Recruiters Nominate Their Favorite Behavioral Interview Questions
March 2, 2015
When you have your first in person meeting with a candidate, you want to gather as much authentic information about them as possible in a short period of time. The challenge, however, is that most interview questions fall short in helping you accomplish that goal.
Questions like ‘tell me about your biggest weakness,’ often receive an onslaught of staged (and totally boring) responses. What you need are questions that open a window into the candidate’s passions, character, and problem-solving abilities.
That’s where behavioral interview questions can help.
During behavioral interviews, candidates are asked questions about actions they’ve taken in past roles. Unlike ‘case interview’ questions (i.e. how many tennis balls does it take to fill up on airplane?), behavioral interview questions focus on real business challenges. Here are 5 great examples from recruiters who, collectively, have spent thousands of hours interviewing candidates.
1. Can you share an experience where a project dramatically shifted directions at the last minute? What did you do?
Unforeseen situations are common at almost every organization. That’s why it’s important for recruiters and hiring managers to identify team members who can stay calm, positive, and respond with agility. When asking this question, be specific to the candidate’s role and industry.
“In my case, at a recruiting firm, I ask what potential hires would do if a phone interview was canceled five minutes before it was going to happen,” says Pollock. "From there, I think to myself - is this person going about this situation in an ethical way? Are they taking short cuts or coming up with thorough steps? What is their logic like? Are they following steps that solve this problem and lead to a good result? Are their actions reflecting well not only on themselves but their manager, team and ultimately the clients and candidates we serve?”
Rather than focusing on what the candidate accomplished, look for signs that point to a problem solving attitude, continuous positivity, and willingness to learn.
2. Tell me about a time when you had a heavy workload. How were you able to handle the work?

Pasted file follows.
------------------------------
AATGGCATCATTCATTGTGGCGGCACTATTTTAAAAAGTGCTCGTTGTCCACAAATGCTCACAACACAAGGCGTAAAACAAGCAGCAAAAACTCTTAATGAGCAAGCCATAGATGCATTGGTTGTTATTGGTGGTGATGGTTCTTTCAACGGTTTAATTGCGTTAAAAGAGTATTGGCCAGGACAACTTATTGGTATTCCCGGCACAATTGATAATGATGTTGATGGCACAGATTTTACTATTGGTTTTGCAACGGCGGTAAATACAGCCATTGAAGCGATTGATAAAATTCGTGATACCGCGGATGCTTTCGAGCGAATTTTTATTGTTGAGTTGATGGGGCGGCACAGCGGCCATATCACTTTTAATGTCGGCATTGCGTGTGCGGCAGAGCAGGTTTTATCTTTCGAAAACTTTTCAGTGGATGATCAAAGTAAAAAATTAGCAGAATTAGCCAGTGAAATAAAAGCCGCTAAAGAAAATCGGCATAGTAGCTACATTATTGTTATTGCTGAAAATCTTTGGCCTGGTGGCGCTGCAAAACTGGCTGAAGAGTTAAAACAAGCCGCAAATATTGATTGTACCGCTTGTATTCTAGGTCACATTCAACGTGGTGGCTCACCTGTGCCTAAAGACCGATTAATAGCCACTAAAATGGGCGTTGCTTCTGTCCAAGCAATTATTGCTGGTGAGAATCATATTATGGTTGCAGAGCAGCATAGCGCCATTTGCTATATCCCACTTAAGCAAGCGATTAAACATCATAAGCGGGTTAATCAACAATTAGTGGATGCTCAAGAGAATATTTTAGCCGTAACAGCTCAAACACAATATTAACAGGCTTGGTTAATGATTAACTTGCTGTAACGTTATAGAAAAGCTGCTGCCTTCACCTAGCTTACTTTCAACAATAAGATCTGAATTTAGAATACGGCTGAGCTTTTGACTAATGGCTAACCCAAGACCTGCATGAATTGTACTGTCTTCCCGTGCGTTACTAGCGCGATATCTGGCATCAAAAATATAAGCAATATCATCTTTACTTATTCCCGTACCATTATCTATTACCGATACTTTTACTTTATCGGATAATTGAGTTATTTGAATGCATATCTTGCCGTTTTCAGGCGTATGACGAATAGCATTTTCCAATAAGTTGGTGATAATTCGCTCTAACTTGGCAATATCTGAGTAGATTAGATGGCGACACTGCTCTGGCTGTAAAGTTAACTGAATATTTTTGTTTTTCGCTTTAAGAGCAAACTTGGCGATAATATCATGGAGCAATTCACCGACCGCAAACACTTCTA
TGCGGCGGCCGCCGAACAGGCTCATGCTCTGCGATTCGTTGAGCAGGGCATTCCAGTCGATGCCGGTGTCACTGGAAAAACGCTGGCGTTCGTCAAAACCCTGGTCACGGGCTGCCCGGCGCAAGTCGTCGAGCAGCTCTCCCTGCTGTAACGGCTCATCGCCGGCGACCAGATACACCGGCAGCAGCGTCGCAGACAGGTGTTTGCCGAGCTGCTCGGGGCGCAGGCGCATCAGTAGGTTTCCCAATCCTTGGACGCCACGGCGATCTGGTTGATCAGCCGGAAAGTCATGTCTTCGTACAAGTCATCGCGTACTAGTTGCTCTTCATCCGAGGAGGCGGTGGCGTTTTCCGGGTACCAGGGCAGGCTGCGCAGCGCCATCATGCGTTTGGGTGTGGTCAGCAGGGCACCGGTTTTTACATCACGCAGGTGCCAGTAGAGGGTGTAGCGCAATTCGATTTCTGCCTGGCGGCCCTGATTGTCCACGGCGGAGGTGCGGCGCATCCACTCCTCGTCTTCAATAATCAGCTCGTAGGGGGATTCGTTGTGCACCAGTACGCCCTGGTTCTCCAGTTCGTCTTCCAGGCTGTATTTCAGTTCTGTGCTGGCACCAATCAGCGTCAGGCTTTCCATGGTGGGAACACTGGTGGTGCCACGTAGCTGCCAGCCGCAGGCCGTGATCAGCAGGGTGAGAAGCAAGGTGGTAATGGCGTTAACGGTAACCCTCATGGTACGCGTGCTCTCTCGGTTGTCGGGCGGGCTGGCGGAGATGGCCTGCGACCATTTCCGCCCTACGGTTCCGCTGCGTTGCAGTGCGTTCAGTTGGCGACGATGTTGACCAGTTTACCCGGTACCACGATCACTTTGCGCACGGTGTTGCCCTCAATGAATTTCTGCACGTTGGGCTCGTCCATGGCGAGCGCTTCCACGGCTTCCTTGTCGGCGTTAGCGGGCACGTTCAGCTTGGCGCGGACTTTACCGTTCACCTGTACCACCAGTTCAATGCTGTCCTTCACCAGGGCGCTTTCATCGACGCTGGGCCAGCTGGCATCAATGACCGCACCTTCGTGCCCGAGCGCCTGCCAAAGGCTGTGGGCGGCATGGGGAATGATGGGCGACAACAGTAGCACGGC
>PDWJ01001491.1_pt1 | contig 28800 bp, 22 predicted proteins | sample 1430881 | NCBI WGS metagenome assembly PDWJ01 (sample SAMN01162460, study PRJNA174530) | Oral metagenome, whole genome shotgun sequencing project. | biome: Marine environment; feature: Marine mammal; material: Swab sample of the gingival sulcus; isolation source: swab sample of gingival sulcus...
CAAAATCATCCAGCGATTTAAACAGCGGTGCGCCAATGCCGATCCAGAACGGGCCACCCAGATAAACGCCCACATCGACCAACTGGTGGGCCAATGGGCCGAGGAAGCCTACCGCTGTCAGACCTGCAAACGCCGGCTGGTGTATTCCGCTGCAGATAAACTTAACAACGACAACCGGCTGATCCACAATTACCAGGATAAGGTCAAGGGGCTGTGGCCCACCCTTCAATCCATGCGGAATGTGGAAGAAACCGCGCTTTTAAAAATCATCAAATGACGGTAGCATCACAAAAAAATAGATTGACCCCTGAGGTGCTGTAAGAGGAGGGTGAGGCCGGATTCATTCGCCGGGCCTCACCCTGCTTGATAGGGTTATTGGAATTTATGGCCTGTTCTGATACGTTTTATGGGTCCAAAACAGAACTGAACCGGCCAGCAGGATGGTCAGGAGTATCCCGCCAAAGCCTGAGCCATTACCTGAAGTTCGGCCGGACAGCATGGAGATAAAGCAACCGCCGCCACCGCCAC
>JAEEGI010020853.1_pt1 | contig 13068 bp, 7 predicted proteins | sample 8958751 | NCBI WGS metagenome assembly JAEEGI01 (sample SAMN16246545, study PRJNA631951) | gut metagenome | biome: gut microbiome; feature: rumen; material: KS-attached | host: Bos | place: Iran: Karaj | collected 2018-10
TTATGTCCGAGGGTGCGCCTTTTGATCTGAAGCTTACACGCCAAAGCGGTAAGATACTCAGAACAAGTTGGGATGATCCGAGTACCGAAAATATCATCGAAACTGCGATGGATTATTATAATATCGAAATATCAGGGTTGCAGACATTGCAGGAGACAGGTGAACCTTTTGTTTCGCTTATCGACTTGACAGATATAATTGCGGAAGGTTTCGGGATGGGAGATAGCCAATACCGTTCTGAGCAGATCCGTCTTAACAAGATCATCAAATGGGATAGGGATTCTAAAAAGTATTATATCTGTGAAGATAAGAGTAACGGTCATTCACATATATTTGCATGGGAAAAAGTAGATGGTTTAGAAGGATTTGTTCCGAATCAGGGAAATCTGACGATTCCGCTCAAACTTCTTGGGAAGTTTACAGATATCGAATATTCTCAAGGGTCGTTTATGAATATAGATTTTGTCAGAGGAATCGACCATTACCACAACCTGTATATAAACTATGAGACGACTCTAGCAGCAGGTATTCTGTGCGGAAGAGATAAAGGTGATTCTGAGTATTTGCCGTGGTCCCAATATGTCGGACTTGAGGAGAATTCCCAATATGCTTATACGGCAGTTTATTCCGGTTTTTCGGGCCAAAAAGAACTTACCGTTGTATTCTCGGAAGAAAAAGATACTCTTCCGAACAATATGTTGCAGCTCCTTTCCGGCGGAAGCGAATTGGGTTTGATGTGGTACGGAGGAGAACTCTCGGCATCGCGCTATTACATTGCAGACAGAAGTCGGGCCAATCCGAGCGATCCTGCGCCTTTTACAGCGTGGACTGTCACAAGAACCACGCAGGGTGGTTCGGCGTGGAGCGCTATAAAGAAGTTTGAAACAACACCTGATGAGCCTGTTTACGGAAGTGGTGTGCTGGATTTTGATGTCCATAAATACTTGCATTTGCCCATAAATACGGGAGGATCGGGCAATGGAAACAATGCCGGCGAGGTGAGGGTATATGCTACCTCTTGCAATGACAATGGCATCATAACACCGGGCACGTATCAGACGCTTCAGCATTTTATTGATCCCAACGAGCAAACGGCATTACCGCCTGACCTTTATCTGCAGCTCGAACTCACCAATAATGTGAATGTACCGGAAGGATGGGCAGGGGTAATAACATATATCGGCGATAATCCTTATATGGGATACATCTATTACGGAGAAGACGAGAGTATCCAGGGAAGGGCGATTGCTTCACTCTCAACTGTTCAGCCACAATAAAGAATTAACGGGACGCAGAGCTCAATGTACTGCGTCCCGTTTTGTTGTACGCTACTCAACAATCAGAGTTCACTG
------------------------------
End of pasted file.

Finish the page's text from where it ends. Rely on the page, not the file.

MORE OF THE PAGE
This question sheds insight onto an applicant’s time management skills, flexibility, agility, and work ethic. Recruiters and hiring managers should look for two things in the candidate’s answer:
“The way that a person manages a heavy workload can be a reflection on how they view an organization’s big picture,” says Gibson. “First, look for stories that illuminate a candidate’s ability to manage stress. More importantly, assess the candidate’s delegation skills.”
Recruiters and hiring managers should look for signs of emotional maturity — that the candidate feels comfortable redistributing and re-evaluating workloads. Encourage candidates to be open about their emotions and frustrations and you’ll get more authentic representations of their character.
3. Tell me about a time that you missed a deadline. What happened?
It’s inevitable that in fast-paced environments, even top performers will miss deadlines. What matters most in these situations is how the employee communicates the delay to project stakeholders.
“This question highlights the steps a potential employee might take to keep their balance in a setting where managing and communicating a continuously evolving set of priorities is crucial,” says Conaty.
Look for team members who can tactfully avoid the ‘blame game’ and embrace situations at face value.
“The right person will demonstrate that they aren’t easily overwhelmed or sidetracked ,” says Conaty.
4. Tell me about a time when you were communicating with someone and they did not understand you. What were you discussing? What did you do What were the results?
When it comes to communication, the ability to explain something is only one side of the equation. Equally important to the process of giving directions — or even having a conversation — is the ability to listen.
“The best answer I have heard to this question was from a great hire. In her answer, she explained the situation and then said ‘I apologized to the person,’” says Kermanshahi.
“She went on to explain that the responsibility to be understood in communications is that of the communicator, and that if she was not being understood, she was at fault and needed to adjust her approach. It showed that this candidate takes ownership and responsibility, which were key traits I was hiring for in the particular role.”
This question will show you how a potential candidate interacts with other team members. Look for signs of humility, empathy, and understanding.
5. Can you walk me through the specific steps that you took to solve a business challenge?
Answers to behavioral interview questions can help you get to know your candidates better — but they also might be misleading.
“A candidate may have the ability to speak about situations at a high-level, but may have no experience executing those steps,” says Krumm. “Knowing what to do and having experience carrying that out are two different things.”
In addition to asking for high-level stories, recruiters and hiring managers should request specific details through follow-up questions. Get a strong sense of what the candidate did specifically and how they did it.
When it comes to behavioral interview questions, there will rarely be the ‘right’ answer. Instead, recruiters and hiring managers should seek out answers that convey authenticity, transparency, humility, and confidence. Keep an eye out for candidates who bring new value to your existing team with the understanding that past behavior is a predictor for future success.
*Image by Kristina Alexanderson